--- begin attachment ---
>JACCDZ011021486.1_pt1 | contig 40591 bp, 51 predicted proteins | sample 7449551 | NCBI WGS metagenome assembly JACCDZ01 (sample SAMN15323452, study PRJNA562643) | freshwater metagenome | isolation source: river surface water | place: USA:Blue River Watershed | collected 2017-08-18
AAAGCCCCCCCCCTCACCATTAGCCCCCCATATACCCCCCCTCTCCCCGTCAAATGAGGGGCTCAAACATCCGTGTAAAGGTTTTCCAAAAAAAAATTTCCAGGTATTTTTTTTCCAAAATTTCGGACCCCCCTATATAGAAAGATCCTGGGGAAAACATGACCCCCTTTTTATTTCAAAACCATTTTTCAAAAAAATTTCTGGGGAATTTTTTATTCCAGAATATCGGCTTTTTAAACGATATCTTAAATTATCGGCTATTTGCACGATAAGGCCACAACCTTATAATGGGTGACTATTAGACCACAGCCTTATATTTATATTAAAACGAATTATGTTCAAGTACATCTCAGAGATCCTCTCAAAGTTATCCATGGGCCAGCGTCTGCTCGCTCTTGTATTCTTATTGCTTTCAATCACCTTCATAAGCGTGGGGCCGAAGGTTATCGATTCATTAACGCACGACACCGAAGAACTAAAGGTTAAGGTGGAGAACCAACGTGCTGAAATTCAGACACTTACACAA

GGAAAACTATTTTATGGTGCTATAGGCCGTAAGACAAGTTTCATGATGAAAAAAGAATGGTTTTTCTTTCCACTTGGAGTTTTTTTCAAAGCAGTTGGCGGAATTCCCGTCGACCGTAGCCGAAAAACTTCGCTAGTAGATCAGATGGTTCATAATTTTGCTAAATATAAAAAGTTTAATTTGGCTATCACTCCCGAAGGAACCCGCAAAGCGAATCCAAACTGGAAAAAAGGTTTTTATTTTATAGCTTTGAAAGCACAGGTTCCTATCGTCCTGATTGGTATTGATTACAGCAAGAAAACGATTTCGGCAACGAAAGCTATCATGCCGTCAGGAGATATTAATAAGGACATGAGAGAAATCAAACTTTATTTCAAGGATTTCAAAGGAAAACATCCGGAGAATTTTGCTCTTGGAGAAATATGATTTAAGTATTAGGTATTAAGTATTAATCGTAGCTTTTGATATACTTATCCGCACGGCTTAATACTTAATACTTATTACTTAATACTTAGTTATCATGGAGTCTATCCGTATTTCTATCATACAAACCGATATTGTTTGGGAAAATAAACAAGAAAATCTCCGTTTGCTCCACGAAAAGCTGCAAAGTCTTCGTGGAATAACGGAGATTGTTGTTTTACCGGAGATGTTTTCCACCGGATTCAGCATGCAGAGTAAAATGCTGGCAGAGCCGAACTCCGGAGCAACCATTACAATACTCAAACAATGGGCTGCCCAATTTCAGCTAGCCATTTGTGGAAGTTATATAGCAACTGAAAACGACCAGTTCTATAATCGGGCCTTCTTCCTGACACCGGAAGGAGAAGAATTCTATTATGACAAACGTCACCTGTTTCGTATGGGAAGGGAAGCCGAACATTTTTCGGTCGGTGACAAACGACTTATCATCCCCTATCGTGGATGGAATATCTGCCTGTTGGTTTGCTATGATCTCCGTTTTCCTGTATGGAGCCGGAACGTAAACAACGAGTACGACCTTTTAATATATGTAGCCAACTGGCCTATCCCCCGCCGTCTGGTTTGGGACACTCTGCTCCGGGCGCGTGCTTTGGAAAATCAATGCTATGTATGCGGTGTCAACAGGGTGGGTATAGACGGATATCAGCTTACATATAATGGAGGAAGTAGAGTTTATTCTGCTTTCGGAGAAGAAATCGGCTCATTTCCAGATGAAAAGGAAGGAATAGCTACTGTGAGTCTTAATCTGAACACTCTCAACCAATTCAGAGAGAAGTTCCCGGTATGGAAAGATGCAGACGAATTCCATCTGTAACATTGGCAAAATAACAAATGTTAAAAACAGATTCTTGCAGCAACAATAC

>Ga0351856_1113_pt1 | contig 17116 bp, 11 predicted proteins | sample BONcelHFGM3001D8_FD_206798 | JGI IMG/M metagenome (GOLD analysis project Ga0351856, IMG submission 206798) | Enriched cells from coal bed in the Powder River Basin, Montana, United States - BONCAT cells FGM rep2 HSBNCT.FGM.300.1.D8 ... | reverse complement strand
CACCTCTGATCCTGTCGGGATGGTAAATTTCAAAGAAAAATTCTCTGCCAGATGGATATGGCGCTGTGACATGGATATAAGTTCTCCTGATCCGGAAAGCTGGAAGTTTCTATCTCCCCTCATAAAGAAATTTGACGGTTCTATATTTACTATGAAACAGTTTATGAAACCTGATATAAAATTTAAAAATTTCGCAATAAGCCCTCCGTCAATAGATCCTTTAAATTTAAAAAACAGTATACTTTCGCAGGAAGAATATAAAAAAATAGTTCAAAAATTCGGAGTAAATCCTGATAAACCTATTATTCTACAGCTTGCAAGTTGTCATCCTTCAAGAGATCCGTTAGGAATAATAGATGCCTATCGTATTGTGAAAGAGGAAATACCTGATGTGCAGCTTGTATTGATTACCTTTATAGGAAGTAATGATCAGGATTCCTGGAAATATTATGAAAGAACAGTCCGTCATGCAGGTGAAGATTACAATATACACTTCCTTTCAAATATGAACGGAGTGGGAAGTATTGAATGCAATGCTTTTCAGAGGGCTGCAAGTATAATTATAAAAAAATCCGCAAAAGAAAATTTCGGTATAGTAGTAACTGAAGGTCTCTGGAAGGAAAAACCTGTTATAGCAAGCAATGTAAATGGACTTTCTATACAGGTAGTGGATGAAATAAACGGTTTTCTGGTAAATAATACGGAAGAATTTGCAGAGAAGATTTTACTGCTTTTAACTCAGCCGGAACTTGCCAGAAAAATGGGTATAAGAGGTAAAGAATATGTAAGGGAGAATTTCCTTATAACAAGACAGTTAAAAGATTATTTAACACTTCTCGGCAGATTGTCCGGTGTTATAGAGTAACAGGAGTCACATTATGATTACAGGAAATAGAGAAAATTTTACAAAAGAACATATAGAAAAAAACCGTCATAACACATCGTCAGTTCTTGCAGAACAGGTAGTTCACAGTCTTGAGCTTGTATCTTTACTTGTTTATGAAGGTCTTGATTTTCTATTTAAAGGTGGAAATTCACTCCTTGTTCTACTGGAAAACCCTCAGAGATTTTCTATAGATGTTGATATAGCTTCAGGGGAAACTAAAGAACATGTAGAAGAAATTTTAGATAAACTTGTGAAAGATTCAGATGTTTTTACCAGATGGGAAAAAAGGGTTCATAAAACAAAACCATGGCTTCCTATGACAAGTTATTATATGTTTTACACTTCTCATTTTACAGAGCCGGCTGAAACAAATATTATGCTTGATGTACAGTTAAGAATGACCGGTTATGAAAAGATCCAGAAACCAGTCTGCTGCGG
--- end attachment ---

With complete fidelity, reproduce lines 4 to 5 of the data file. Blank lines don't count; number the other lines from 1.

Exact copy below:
>Ga0351856_1113_pt1 | contig 17116 bp, 11 predicted proteins | sample BONcelHFGM3001D8_FD_206798 | JGI IMG/M metagenome (GOLD analysis project Ga0351856, IMG submission 206798) | Enriched cells from coal bed in the Powder River Basin, Montana, United States - BONCAT cells FGM rep2 HSBNCT.FGM.300.1.D8 ... | reverse complement strand
CACCTCTGATCCTGTCGGGATGGTAAATTTCAAAGAAAAATTCTCTGCCAGATGGATATGGCGCTGTGACATGGATATAAGTTCTCCTGATCCGGAAAGCTGGAAGTTTCTATCTCCCCTCATAAAGAAATTTGACGGTTCTATATTTACTATGAAACAGTTTATGAAACCTGATATAAAATTTAAAAATTTCGCAATAAGCCCTCCGTCAATAGATCCTTTAAATTTAAAAAACAGTATACTTTCGCAGGAAGAATATAAAAAAATAGTTCAAAAATTCGGAGTAAATCCTGATAAACCTATTATTCTACAGCTTGCAAGTTGTCATCCTTCAAGAGATCCGTTAGGAATAATAGATGCCTATCGTATTGTGAAAGAGGAAATACCTGATGTGCAGCTTGTATTGATTACCTTTATAGGAAGTAATGATCAGGATTCCTGGAAATATTATGAAAGAACAGTCCGTCATGCAGGTGAAGATTACAATATACACTTCCTTTCAAATATGAACGGAGTGGGAAGTATTGAATGCAATGCTTTTCAGAGGGCTGCAAGTATAATTATAAAAAAATCCGCAAAAGAAAATTTCGGTATAGTAGTAACTGAAGGTCTCTGGAAGGAAAAACCTGTTATAGCAAGCAATGTAAATGGACTTTCTATACAGGTAGTGGATGAAATAAACGGTTTTCTGGTAAATAATACGGAAGAATTTGCAGAGAAGATTTTACTGCTTTTAACTCAGCCGGAACTTGCCAGAAAAATGGGTATAAGAGGTAAAGAATATGTAAGGGAGAATTTCCTTATAACAAGACAGTTAAAAGATTATTTAACACTTCTCGGCAGATTGTCCGGTGTTATAGAGTAACAGGAGTCACATTATGATTACAGGAAATAGAGAAAATTTTACAAAAGAACATATAGAAAAAAACCGTCATAACACATCGTCAGTTCTTGCAGAACAGGTAGTTCACAGTCTTGAGCTTGTATCTTTACTTGTTTATGAAGGTCTTGATTTTCTATTTAAAGGTGGAAATTCACTCCTTGTTCTACTGGAAAACCCTCAGAGATTTTCTATAGATGTTGATATAGCTTCAGGGGAAACTAAAGAACATGTAGAAGAAATTTTAGATAAACTTGTGAAAGATTCAGATGTTTTTACCAGATGGGAAAAAAGGGTTCATAAAACAAAACCATGGCTTCCTATGACAAGTTATTATATGTTTTACACTTCTCATTTTACAGAGCCGGCTGAAACAAATATTATGCTTGATGTACAGTTAAGAATGACCGGTTATGAAAAGATCCAGAAACCAGTCTGCTGCGG